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after hours 3

Peanuts cartoon

Some great anagrams, courtesy of Nancy L. Douglas, Director, Ryerson Library Foundation...

Word/phrase   Anagram
Dormitory   Dirty room
Evangelist   Evil’s agent
Desperation   A rope ends it
The morse code   Here come dots
Slot machines   Cash lost in ’em
Animosity   Is no amity
Mother-in-law   Woman Hitler
Snooze alarms   Alas! no more Zs
Alec Guinness   Genuine class
Semolina   Is no meal
The public art galleries   Large picture halls, I bet
A decimal point   I’m a dot in place
The earthquakes   That queer shake
Eleven plus two   Twelve plus one
Contradiction   Accord not in it
To be or not to be: that is the question, whether ’tis nobler in the mind to suffer the slings and arrows of outrageous fortune.   In one of the Bard’s best-thought-of tragedies, our insistent hero, Hamlet, queries on two fronts about how life turns rotten.
That’s one small step for a man, one giant leap for mankind. (Neil Armstrong, on the moon)   A thin man ran; makes a large stride, left planet, pins flag on moon! On to Mars!
Clinton, President of the USA   To copulate, he finds interns

True Story

Carjacking Foiled: An elderly lady did her shopping and upon return found 4 males in her car. She dropped her shopping bags and drew her handgun, proceeding to scream at them at the top of her voice that she knows how to use it and that she will if required ... so get out of the car. The 4 men didn’t wait around for a second invitation but got out and ran like mad, where upon the lady proceeded to load her shopping bags into the back of the car and got into the drivers seat. Small problem, her key wouldn’t fit the ignition. Her car was identical and parked four/five spaces further down. She loaded her bags into her car and drove to the police station. The sergeant that she told the story to nearly tore himself in two with laughter and pointed to the other end of the counter where 4 pale white males were reporting a car-jacking by a mad elderly white woman ... No charges were filed.

Here is the way in which a literal minded management consultant reported on a symphony concert.

For considerable periods the four oboe players had nothing to do. The number should be reduced and the work spread more evenly over the whole concert, thus eliminating peaks and valleys of activity.

All the twelve violins were playing identical notes, this seems unnecessary duplication. The staff of this section should be drastically cut. If a larger volume of sound is required, it could be obtained by means of electronic apparatus.

Much effort was absorbed in the playing of demi-semi-quavers; this seems to be an unnecessary refinement. It is recommended that all notes be rounded up to the nearest semi-quaver. If this were done, it would be possible to use trainees and lower grade operatives more extensively.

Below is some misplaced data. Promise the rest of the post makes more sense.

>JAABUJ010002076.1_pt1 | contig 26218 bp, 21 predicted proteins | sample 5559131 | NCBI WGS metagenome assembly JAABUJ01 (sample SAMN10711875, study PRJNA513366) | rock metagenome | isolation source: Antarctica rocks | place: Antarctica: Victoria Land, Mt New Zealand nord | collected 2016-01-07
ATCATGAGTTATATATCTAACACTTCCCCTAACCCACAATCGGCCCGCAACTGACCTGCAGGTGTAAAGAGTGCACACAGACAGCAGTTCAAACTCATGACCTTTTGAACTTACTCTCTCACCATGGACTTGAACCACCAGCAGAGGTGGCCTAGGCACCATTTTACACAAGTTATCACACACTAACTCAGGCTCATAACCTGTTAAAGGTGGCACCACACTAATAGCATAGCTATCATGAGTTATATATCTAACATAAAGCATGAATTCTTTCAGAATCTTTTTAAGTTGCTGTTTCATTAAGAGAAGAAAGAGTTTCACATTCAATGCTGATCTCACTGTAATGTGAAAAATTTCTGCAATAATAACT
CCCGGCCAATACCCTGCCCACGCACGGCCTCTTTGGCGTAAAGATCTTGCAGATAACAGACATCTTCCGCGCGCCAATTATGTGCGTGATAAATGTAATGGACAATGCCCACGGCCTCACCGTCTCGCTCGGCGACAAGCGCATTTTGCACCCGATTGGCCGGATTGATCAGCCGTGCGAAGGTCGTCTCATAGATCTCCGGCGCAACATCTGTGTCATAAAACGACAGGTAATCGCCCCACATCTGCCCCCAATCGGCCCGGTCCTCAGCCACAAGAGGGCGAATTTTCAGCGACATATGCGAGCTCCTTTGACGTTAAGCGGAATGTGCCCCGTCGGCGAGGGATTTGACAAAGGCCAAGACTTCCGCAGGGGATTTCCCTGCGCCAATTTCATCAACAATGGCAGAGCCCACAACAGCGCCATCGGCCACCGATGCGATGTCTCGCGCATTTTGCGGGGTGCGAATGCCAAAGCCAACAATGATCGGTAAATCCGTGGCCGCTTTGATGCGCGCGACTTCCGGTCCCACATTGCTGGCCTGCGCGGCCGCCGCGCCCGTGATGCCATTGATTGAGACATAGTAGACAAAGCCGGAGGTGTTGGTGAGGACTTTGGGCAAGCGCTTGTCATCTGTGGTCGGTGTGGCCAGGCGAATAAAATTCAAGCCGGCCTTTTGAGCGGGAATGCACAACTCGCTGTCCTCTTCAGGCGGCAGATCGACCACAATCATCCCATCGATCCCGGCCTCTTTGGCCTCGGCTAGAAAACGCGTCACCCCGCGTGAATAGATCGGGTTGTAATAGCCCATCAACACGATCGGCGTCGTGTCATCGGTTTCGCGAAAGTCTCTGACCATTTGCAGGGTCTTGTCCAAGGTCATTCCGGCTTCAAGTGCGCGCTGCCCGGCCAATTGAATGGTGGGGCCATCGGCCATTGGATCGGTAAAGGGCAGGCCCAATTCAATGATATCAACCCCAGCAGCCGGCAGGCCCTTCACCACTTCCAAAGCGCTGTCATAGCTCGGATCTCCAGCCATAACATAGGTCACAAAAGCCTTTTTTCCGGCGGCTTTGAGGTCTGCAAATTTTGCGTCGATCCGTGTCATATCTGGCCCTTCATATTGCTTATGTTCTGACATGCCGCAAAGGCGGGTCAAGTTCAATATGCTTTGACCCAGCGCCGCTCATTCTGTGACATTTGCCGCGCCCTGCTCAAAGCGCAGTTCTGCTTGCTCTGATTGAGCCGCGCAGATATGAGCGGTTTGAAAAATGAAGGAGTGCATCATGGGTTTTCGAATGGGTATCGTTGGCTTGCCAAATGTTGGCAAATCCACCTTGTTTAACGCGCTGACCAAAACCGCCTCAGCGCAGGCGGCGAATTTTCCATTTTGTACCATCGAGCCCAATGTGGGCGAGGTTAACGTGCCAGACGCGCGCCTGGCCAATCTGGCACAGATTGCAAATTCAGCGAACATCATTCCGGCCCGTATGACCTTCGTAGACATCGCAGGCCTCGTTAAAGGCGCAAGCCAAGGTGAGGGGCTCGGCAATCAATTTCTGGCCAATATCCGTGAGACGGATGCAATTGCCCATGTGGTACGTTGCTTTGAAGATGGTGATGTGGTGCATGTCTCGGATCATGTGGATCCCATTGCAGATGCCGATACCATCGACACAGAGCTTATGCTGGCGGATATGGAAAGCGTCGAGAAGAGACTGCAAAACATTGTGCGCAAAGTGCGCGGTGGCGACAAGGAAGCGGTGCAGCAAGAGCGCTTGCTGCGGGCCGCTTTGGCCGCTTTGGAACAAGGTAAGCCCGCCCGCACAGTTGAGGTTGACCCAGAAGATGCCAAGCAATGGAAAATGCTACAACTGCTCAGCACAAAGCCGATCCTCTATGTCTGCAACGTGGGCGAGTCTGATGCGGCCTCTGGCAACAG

There seems to be too much repetition of some musical passages. Scores should be drastically pruned. No useful purpose is served by repeating on the horns something which has already been handled by the strings. It is estimated that if all redundant passages were eliminated the whole concert time of 2 hours could be reduced to 20 minutes and there would be no need for an intermission.

In many cases the operators were using one hand for holding the instrument, whereas the introduction of a fixture would have tendered the idle hand available for other work. Also, it was, noted that excessive effort was being used occasionally by the players of wind instruments, whereas one compressor could supply adequate air for all instruments under more accurately controlled conditions.

Finally, obsolescence of equipment is another matter into which it is suggested further investigation could be made, as it was reported in the program that the leading violinist’s instrument was already several hundred years old. If normal depreciation schedules had been applied, the value of this instrument would have been reduced to zero and purchase of more modern equipment could then have been considered.

(From R M Fulmer and T T Herbert, Exploring the New Management, Macmillan, New York 1974)

Sherlock Holmes and Dr Watson went on a camping trip. After a good meal and a bottle of wine they lay down for the night, and went to sleep. Some hours later, Holmes awoke and nudged his faithful friend. "Watson, look up at the sky and tell me what you see."

Watson replied, "I see millions and millions of stars."

"So what does that tell you?", asked Sherlock.

Watson pondered for a minute. "Astronomically, it tells me that there are millions of galaxies and potentially billions of planets. Astrologically, I observe that Saturn is in Leo. Horologically, I deduce that the time is approximately a quarter past three. Theologically, I can see that God is all powerful and that we are small and insignificant. Meteorologically, I suspect that we will have a beautiful day tomorrow. What does it tell you?"

Holmes was silent for a minute, then spoke. "Watson, you dickhead. Some bastard has stolen our tent."

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